Friday, January 30, 2009

Stimulation Negation

A piece in Slate discussing why opposing the stimulus was good politics for the GOP:

I get it that they have to be seen to be resisting Big Government Spending while resisting the Obama Juggernaut. But is now the time for politics? Our economy is headed off a cliff and Boehner's main priority is dick-swinging? I say we play politics right back by respectfully deleting--where possible--any stimulus programs that may accrue to the districts of those voting no. Because, let's be honest with ourselves, we don't as a nation truly oppose Big Government Spending. We simply oppose it when it's not being spent on projects we like. In any case, something has to be done, and I am all for Trying Something, rather than getting all ideological at a time when we need pragmatism. I mean, hello GOP, you can't really benefit from a tax cut IF YOU DON'T HAVE A FREAKIN' JOB!!!

Update: Looks like the Dems are fighting back. This from Washington Monthly:

Pushing back against the unanimous House Republican vote against President Obama’s stimulus plan, the White House plans to release state-by-state job figures “so we can put a number on what folks voted for an against,” an administration aide said.

“It’s clear the Republicans who voted against the stimulus represent constituents who will be stunned to learn their member of Congress voted against [saving or] creating 4 million jobs,” the aide said.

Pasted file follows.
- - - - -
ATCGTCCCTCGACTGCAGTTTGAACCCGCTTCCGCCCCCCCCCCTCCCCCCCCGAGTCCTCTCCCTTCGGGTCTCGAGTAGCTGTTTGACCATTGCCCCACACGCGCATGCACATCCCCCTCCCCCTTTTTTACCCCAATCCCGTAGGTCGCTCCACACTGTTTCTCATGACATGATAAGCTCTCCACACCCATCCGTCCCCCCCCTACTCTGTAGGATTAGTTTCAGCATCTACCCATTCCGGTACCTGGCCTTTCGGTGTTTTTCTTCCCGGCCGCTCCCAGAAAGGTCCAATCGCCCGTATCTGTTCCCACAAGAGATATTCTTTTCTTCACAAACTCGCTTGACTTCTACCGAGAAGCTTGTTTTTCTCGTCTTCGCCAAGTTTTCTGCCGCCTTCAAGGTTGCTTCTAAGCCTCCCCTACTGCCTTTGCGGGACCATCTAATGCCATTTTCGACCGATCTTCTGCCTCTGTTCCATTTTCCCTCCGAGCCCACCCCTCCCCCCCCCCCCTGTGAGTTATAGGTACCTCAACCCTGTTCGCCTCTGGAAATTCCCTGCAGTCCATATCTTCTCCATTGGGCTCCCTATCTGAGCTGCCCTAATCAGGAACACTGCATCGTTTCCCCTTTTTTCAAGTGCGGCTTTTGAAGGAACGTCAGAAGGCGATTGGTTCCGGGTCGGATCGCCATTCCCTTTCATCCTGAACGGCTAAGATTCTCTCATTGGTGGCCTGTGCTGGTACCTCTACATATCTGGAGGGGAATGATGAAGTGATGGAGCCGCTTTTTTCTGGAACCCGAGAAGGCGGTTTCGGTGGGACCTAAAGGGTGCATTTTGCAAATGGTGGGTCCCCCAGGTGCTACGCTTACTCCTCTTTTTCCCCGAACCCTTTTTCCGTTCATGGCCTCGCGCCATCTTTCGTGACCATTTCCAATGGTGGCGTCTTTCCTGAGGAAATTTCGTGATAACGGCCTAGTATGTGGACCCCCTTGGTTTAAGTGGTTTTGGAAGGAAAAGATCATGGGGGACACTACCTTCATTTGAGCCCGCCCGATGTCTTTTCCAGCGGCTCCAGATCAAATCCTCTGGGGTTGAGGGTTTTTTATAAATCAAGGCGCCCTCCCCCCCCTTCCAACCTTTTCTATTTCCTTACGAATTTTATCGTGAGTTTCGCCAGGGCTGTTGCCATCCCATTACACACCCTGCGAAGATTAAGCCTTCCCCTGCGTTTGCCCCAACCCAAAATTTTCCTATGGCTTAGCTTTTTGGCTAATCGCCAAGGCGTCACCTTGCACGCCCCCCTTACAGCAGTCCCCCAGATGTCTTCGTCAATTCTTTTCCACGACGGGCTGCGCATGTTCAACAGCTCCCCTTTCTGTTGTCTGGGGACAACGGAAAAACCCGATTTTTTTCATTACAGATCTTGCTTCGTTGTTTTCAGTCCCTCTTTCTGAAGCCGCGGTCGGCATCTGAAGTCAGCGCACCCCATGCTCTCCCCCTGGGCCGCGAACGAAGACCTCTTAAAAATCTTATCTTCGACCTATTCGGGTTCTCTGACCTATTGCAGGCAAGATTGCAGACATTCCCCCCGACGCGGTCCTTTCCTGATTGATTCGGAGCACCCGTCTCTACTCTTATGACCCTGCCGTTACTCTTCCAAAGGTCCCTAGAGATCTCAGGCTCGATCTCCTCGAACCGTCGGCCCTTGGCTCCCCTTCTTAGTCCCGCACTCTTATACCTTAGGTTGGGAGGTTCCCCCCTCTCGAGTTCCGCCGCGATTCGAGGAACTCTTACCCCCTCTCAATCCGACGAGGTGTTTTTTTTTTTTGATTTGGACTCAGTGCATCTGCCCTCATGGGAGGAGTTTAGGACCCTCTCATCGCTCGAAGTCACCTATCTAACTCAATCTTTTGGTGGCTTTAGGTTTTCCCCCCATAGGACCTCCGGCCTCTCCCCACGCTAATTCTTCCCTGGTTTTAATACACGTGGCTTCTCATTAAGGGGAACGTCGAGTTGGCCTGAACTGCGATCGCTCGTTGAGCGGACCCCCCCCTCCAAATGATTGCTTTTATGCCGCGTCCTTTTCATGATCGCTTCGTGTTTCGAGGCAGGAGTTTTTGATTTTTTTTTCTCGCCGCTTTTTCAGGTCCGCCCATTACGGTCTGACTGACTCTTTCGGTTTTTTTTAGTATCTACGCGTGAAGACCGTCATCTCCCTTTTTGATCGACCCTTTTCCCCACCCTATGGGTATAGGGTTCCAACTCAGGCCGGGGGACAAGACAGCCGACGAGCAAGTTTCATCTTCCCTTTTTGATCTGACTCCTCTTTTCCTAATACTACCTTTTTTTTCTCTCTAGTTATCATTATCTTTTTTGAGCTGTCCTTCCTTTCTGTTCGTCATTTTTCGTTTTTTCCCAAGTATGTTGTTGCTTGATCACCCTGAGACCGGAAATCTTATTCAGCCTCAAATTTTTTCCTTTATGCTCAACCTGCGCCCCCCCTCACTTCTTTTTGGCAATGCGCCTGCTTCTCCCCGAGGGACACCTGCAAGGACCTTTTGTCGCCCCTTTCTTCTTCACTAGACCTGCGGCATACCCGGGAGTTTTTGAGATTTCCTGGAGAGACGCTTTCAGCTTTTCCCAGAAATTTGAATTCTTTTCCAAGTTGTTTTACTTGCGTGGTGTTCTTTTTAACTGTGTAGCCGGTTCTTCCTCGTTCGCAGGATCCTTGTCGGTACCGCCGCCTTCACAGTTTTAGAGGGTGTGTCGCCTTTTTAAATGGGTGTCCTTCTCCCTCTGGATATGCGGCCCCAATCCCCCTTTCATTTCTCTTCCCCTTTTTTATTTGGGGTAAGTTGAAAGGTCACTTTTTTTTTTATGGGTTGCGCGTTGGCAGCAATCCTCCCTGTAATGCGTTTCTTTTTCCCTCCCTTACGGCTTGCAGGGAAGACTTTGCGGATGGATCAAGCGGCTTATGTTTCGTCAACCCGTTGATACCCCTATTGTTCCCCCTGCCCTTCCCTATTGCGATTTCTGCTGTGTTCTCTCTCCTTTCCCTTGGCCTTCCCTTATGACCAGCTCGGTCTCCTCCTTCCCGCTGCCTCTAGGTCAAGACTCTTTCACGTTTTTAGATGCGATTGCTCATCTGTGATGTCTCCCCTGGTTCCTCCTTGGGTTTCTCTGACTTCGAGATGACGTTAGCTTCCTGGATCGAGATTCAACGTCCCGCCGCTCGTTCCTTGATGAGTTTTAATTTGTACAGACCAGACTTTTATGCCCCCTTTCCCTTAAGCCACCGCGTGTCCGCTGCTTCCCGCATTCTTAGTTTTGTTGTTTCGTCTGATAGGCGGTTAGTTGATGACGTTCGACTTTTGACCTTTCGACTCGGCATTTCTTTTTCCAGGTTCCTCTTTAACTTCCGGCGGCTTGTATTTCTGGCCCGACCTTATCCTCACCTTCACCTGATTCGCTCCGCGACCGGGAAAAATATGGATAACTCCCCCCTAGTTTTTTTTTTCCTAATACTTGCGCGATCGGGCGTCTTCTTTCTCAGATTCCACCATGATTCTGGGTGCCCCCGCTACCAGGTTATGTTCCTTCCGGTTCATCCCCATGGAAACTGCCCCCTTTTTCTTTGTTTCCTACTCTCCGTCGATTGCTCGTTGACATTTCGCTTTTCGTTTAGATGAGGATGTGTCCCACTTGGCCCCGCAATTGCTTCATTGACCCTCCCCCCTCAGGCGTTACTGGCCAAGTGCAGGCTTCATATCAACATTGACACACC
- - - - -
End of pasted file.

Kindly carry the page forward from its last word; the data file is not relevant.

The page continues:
White House Press Secretary Robert Gibbs said the lawmakers will have to answer to their constituents.

“I do believe that there will be people in districts all over the country that will wonder why, when there’s a good bill to get the economy moving again, why we still seem to be playing political gotcha," Gibbs said.

And later today, MoveOn, Americans United for Change, AFSCME and SEIU will be announcing a new ad campaign targeting moderate Republican senators who might support the stimulus — Susan Collins and Olympia Snowe of Maine, Judd Gregg of New Hampshire, Lisa Murkowski of Alaska and Charles Grassley of Iowa.

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